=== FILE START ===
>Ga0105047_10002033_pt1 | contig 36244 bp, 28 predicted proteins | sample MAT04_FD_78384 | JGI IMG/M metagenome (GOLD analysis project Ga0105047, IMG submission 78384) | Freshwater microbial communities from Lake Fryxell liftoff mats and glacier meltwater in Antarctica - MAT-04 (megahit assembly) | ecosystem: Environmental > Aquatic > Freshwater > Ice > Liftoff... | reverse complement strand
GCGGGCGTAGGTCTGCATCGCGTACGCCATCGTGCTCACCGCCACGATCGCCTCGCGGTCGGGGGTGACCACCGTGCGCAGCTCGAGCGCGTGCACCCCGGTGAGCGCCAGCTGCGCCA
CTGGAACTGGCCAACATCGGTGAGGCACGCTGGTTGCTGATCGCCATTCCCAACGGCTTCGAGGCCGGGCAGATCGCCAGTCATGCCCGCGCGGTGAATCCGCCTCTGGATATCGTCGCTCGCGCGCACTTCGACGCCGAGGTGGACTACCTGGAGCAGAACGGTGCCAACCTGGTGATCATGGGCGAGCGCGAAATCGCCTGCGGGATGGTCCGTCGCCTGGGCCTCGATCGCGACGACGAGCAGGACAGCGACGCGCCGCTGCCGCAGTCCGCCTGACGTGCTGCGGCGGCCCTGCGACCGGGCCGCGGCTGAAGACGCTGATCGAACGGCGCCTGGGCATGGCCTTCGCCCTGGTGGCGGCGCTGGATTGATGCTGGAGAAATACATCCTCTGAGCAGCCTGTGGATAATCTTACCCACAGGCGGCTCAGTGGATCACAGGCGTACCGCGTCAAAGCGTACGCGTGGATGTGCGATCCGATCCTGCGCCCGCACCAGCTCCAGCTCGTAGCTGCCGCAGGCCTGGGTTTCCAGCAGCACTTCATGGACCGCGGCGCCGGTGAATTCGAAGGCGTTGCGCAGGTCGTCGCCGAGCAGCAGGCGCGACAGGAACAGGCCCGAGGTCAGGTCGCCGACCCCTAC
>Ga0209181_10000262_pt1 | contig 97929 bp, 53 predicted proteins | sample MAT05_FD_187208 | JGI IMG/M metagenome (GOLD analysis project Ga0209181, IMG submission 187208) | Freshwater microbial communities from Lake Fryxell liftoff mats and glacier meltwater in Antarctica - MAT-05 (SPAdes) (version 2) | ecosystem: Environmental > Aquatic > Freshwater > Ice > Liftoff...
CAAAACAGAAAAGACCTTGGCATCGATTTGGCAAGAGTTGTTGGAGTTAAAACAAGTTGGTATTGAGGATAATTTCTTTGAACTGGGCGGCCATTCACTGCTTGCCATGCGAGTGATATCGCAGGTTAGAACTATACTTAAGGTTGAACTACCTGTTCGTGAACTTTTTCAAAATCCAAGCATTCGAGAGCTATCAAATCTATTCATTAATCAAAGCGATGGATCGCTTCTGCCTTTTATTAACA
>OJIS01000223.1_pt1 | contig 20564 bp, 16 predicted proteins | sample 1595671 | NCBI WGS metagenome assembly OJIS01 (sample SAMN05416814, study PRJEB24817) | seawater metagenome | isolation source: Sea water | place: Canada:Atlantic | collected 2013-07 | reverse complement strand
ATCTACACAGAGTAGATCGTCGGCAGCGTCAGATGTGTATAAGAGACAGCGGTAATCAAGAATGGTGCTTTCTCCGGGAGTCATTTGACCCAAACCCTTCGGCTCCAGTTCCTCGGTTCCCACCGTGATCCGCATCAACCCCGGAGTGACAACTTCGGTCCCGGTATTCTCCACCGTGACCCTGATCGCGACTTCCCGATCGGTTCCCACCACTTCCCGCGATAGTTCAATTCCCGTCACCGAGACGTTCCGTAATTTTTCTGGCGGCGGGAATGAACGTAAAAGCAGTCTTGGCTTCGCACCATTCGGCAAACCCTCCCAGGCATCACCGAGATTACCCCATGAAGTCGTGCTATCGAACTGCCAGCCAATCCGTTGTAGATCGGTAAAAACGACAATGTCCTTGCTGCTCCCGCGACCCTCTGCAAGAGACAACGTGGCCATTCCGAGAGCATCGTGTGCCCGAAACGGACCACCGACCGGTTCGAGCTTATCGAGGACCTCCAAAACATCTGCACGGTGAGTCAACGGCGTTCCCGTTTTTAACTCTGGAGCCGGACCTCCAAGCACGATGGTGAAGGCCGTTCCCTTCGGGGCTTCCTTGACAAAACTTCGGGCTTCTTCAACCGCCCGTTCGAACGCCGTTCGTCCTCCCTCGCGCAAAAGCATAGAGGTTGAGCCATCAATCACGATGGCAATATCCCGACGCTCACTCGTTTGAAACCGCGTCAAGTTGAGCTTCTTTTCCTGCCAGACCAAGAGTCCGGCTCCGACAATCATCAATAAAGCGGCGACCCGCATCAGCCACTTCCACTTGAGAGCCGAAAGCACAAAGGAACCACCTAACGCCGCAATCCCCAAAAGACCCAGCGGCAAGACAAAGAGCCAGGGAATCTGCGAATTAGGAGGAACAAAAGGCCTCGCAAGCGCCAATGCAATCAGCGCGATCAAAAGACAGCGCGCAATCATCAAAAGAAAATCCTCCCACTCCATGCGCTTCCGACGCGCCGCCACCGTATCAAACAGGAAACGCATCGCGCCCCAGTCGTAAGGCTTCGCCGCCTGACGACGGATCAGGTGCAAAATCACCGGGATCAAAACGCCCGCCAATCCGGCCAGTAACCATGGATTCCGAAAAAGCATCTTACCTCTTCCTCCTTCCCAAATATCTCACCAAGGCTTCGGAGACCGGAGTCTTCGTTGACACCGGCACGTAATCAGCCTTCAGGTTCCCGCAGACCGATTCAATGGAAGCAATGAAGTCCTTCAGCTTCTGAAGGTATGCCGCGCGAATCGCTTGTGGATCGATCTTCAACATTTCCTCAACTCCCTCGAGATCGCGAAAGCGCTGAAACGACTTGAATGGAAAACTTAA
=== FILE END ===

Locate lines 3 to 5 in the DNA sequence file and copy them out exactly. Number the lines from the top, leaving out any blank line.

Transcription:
CTGGAACTGGCCAACATCGGTGAGGCACGCTGGTTGCTGATCGCCATTCCCAACGGCTTCGAGGCCGGGCAGATCGCCAGTCATGCCCGCGCGGTGAATCCGCCTCTGGATATCGTCGCTCGCGCGCACTTCGACGCCGAGGTGGACTACCTGGAGCAGAACGGTGCCAACCTGGTGATCATGGGCGAGCGCGAAATCGCCTGCGGGATGGTCCGTCGCCTGGGCCTCGATCGCGACGACGAGCAGGACAGCGACGCGCCGCTGCCGCAGTCCGCCTGACGTGCTGCGGCGGCCCTGCGACCGGGCCGCGGCTGAAGACGCTGATCGAACGGCGCCTGGGCATGGCCTTCGCCCTGGTGGCGGCGCTGGATTGATGCTGGAGAAATACATCCTCTGAGCAGCCTGTGGATAATCTTACCCACAGGCGGCTCAGTGGATCACAGGCGTACCGCGTCAAAGCGTACGCGTGGATGTGCGATCCGATCCTGCGCCCGCACCAGCTCCAGCTCGTAGCTGCCGCAGGCCTGGGTTTCCAGCAGCACTTCATGGACCGCGGCGCCGGTGAATTCGAAGGCGTTGCGCAGGTCGTCGCCGAGCAGCAGGCGCGACAGGAACAGGCCCGAGGTCAGGTCGCCGACCCCTAC
>Ga0209181_10000262_pt1 | contig 97929 bp, 53 predicted proteins | sample MAT05_FD_187208 | JGI IMG/M metagenome (GOLD analysis project Ga0209181, IMG submission 187208) | Freshwater microbial communities from Lake Fryxell liftoff mats and glacier meltwater in Antarctica - MAT-05 (SPAdes) (version 2) | ecosystem: Environmental > Aquatic > Freshwater > Ice > Liftoff...
CAAAACAGAAAAGACCTTGGCATCGATTTGGCAAGAGTTGTTGGAGTTAAAACAAGTTGGTATTGAGGATAATTTCTTTGAACTGGGCGGCCATTCACTGCTTGCCATGCGAGTGATATCGCAGGTTAGAACTATACTTAAGGTTGAACTACCTGTTCGTGAACTTTTTCAAAATCCAAGCATTCGAGAGCTATCAAATCTATTCATTAATCAAAGCGATGGATCGCTTCTGCCTTTTATTAACA